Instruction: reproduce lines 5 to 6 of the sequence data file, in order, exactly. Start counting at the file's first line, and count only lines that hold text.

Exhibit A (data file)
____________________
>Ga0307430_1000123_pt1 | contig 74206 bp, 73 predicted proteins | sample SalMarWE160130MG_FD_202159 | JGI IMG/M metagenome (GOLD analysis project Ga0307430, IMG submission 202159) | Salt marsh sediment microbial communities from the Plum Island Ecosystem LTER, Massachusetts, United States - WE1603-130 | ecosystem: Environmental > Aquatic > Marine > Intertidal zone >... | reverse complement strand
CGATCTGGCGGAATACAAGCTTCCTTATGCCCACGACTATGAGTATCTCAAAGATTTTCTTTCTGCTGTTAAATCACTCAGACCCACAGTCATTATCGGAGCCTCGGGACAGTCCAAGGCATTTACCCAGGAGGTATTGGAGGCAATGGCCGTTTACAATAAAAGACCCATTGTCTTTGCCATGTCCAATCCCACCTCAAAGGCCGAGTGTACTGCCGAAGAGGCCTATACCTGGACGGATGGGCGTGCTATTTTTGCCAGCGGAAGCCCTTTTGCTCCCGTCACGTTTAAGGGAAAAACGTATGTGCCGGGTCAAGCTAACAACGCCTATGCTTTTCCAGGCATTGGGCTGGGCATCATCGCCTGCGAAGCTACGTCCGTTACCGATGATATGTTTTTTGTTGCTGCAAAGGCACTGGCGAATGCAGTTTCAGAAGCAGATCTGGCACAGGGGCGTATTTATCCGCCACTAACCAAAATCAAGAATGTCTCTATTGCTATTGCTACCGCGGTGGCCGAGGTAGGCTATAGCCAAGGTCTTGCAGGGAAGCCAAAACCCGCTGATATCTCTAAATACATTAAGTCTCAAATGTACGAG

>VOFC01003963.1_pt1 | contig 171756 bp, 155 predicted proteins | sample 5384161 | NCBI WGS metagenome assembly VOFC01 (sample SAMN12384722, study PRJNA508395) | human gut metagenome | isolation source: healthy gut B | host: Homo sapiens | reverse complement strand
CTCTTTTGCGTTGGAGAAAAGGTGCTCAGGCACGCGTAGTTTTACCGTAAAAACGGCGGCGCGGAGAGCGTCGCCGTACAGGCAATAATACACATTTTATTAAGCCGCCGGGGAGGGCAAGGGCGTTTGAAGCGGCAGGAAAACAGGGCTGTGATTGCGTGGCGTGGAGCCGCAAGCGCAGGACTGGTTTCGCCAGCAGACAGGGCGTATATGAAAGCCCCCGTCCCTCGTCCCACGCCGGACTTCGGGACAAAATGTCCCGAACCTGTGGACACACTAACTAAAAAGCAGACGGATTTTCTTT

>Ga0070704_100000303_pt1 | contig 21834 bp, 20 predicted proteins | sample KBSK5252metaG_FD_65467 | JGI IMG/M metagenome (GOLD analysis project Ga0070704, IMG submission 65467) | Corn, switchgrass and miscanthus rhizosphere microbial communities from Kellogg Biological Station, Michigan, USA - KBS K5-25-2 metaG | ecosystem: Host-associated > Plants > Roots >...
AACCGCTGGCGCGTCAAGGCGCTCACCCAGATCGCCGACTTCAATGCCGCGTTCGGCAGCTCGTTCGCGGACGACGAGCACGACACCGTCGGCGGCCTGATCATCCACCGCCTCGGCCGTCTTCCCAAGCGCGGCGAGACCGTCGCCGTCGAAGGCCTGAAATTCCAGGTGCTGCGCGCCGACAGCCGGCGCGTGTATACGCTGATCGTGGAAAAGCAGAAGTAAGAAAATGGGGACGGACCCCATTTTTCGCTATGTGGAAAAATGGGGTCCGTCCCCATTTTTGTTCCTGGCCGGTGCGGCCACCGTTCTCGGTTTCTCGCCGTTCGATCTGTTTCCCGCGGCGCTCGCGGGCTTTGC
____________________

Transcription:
>Ga0070704_100000303_pt1 | contig 21834 bp, 20 predicted proteins | sample KBSK5252metaG_FD_65467 | JGI IMG/M metagenome (GOLD analysis project Ga0070704, IMG submission 65467) | Corn, switchgrass and miscanthus rhizosphere microbial communities from Kellogg Biological Station, Michigan, USA - KBS K5-25-2 metaG | ecosystem: Host-associated > Plants > Roots >...
AACCGCTGGCGCGTCAAGGCGCTCACCCAGATCGCCGACTTCAATGCCGCGTTCGGCAGCTCGTTCGCGGACGACGAGCACGACACCGTCGGCGGCCTGATCATCCACCGCCTCGGCCGTCTTCCCAAGCGCGGCGAGACCGTCGCCGTCGAAGGCCTGAAATTCCAGGTGCTGCGCGCCGACAGCCGGCGCGTGTATACGCTGATCGTGGAAAAGCAGAAGTAAGAAAATGGGGACGGACCCCATTTTTCGCTATGTGGAAAAATGGGGTCCGTCCCCATTTTTGTTCCTGGCCGGTGCGGCCACCGTTCTCGGTTTCTCGCCGTTCGATCTGTTTCCCGCGGCGCTCGCGGGCTTTGC